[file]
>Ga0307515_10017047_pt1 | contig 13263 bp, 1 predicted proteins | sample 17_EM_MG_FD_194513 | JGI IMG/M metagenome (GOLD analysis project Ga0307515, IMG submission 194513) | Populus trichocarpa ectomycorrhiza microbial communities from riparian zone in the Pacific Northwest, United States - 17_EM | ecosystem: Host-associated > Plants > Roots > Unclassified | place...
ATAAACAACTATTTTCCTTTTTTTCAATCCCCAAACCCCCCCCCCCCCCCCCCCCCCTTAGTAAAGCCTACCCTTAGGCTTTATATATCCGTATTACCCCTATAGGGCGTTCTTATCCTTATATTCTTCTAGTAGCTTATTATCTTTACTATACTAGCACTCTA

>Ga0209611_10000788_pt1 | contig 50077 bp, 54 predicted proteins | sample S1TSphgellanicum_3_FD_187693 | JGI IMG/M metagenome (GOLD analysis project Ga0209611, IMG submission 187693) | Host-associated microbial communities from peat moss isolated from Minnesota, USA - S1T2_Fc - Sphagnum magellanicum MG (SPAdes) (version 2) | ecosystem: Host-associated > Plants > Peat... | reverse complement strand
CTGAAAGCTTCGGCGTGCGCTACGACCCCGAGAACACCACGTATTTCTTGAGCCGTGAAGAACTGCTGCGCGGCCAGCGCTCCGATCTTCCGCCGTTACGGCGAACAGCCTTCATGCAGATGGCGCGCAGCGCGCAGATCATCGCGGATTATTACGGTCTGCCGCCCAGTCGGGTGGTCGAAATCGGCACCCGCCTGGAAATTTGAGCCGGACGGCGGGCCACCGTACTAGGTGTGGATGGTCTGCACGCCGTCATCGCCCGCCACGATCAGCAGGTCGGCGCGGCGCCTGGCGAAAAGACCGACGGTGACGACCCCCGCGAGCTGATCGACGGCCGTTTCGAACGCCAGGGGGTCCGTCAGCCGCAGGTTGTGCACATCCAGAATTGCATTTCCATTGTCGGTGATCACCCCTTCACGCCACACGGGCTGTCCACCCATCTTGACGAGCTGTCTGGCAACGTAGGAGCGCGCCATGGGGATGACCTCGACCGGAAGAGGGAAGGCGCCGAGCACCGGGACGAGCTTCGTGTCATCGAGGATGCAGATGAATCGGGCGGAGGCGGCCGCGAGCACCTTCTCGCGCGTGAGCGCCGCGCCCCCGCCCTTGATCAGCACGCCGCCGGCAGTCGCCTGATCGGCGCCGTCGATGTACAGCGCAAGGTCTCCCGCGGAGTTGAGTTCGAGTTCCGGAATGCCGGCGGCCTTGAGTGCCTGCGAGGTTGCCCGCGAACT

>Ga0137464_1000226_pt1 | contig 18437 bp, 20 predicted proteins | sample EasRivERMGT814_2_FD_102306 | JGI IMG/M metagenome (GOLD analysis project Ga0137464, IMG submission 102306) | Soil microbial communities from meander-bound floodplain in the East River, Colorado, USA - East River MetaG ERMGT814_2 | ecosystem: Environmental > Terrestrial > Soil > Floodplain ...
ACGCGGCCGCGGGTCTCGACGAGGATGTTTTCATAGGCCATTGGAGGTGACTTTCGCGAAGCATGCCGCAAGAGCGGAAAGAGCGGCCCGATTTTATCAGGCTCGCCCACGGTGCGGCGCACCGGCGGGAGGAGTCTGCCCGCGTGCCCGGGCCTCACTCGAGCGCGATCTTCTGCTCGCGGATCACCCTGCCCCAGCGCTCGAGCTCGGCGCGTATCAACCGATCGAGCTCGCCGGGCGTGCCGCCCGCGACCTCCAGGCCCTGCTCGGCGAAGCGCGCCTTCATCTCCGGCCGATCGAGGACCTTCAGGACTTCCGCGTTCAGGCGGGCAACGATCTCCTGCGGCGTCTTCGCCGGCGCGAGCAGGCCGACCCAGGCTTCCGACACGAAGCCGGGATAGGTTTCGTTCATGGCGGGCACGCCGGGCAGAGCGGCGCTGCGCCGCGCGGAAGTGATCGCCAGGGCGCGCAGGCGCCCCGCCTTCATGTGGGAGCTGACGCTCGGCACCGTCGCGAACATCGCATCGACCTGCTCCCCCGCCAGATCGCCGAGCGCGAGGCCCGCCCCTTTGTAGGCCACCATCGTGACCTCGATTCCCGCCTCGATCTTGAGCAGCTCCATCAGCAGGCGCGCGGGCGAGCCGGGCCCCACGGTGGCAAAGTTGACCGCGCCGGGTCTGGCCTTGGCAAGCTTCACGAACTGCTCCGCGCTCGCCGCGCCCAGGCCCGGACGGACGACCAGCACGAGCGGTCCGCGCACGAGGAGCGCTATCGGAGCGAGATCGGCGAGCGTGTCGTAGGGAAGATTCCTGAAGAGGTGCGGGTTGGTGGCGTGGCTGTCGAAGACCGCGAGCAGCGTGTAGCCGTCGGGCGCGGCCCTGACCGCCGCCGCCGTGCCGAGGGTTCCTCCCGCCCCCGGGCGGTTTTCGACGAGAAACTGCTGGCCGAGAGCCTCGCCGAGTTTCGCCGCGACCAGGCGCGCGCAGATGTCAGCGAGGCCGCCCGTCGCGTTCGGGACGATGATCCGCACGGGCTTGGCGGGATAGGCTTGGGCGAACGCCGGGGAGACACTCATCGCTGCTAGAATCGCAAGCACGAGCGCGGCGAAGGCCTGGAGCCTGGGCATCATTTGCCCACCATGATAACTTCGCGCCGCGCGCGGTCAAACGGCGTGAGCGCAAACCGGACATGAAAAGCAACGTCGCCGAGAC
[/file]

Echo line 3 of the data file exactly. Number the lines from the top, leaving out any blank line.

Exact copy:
>Ga0209611_10000788_pt1 | contig 50077 bp, 54 predicted proteins | sample S1TSphgellanicum_3_FD_187693 | JGI IMG/M metagenome (GOLD analysis project Ga0209611, IMG submission 187693) | Host-associated microbial communities from peat moss isolated from Minnesota, USA - S1T2_Fc - Sphagnum magellanicum MG (SPAdes) (version 2) | ecosystem: Host-associated > Plants > Peat... | reverse complement strand